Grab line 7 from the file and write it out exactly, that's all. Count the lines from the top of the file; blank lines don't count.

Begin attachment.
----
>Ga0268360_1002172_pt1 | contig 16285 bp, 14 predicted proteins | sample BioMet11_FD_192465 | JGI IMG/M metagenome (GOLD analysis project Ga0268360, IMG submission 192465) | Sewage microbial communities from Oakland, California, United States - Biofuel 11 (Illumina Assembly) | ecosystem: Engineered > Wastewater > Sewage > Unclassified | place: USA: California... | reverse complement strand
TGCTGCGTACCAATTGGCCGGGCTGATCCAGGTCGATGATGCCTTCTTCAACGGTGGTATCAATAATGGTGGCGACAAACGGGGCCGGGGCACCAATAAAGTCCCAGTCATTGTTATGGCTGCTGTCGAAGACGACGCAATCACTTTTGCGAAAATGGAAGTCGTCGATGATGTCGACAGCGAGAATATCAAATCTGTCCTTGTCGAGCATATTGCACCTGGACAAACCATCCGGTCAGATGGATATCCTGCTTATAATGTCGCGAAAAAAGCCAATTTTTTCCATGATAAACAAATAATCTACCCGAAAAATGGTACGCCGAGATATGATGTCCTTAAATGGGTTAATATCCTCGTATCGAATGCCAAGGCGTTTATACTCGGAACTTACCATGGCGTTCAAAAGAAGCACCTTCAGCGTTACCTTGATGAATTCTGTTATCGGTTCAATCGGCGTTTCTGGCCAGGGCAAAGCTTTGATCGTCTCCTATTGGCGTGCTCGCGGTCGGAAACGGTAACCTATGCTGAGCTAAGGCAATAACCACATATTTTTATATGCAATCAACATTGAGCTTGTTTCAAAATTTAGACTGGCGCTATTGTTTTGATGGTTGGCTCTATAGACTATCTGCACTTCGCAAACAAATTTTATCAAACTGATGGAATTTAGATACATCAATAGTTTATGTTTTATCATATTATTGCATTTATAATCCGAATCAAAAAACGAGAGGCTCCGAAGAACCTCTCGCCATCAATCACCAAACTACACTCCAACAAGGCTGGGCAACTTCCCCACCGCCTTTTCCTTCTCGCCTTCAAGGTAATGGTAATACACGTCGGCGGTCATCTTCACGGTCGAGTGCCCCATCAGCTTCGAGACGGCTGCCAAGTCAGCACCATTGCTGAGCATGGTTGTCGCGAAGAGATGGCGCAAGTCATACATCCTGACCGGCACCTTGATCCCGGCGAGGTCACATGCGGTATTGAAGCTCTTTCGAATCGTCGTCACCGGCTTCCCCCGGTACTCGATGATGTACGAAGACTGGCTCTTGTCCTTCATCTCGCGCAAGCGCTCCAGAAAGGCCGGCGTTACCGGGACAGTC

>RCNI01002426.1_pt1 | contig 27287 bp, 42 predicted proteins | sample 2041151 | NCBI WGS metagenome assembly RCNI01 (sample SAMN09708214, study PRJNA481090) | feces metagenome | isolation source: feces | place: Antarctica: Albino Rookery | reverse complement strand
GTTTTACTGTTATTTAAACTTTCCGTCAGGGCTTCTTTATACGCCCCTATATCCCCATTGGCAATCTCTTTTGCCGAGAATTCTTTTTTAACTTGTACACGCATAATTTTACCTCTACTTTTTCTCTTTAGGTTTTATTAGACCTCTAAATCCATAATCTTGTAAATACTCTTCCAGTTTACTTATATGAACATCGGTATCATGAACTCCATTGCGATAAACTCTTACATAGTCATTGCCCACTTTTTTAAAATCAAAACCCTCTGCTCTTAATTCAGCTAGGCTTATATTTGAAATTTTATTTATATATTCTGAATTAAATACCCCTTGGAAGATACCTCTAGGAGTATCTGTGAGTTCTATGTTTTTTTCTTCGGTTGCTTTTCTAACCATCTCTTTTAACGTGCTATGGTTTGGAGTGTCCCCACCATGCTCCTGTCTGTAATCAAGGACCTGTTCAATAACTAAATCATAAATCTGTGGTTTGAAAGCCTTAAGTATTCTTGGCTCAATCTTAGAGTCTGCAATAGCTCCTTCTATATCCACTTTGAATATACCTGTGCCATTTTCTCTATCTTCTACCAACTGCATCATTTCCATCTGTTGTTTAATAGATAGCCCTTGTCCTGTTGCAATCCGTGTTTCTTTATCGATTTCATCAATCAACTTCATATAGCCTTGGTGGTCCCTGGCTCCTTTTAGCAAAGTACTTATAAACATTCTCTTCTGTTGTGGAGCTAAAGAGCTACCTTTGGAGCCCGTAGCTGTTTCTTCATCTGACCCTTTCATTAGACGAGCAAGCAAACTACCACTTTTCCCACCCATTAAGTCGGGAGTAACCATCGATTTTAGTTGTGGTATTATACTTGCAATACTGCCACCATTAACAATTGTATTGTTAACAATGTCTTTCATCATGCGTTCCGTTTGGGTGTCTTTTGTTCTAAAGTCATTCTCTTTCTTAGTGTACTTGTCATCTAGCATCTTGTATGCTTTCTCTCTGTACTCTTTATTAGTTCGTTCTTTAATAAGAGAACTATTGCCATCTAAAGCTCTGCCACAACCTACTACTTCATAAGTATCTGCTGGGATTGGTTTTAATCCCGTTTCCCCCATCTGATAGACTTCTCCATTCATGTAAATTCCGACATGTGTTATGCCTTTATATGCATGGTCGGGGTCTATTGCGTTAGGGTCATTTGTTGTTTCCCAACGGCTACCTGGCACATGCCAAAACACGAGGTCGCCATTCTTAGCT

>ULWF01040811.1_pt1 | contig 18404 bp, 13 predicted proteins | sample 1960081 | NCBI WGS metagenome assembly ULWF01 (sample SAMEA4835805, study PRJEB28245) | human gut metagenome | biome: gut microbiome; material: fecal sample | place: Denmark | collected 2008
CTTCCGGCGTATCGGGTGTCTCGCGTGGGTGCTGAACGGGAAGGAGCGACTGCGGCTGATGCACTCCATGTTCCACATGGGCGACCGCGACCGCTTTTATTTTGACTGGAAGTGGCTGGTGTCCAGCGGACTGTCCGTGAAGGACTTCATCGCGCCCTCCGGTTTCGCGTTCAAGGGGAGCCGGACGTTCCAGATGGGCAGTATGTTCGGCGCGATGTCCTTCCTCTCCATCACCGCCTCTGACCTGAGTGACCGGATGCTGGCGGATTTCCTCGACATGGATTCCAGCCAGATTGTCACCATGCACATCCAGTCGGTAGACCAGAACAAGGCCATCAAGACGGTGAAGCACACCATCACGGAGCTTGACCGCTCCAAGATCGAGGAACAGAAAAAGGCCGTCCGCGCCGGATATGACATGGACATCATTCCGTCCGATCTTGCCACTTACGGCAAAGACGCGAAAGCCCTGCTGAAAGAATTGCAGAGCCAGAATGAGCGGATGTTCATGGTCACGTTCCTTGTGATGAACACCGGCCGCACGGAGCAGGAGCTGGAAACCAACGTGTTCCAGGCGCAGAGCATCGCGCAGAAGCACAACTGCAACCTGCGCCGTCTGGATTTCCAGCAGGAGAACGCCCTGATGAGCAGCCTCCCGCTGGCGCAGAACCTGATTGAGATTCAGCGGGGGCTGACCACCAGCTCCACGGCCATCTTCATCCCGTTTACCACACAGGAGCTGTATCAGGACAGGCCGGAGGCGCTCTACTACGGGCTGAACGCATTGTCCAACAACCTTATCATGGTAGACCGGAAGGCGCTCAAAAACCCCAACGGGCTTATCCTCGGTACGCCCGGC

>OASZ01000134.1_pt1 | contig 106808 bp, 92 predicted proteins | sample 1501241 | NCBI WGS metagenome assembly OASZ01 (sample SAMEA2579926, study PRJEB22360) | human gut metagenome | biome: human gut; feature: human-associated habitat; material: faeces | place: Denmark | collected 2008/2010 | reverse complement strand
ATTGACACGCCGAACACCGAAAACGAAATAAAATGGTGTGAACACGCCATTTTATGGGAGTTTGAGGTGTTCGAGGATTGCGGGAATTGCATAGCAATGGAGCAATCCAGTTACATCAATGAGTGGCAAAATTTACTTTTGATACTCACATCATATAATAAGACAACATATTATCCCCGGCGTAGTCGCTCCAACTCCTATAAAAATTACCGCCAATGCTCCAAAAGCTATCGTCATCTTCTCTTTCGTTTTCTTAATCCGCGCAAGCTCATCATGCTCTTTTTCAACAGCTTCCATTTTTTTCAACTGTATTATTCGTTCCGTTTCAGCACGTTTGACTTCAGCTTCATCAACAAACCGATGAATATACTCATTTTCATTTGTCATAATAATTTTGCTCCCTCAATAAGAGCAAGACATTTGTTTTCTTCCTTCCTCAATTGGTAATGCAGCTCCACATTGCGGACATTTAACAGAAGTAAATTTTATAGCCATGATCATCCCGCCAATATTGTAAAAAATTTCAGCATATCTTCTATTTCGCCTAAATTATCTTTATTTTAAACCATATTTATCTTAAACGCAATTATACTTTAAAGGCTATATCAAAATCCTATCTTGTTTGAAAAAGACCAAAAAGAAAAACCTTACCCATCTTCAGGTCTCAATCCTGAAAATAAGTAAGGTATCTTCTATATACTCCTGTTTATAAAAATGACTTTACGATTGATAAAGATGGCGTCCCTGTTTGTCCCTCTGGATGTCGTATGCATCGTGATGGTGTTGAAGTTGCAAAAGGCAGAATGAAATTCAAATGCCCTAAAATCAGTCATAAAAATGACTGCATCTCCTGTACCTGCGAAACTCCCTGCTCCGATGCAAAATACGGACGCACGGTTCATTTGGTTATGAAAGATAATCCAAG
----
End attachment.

>OASZ01000134.1_pt1 | contig 106808 bp, 92 predicted proteins | sample 1501241 | NCBI WGS metagenome assembly OASZ01 (sample SAMEA2579926, study PRJEB22360) | human gut metagenome | biome: human gut; feature: human-associated habitat; material: faeces | place: Denmark | collected 2008/2010 | reverse complement strand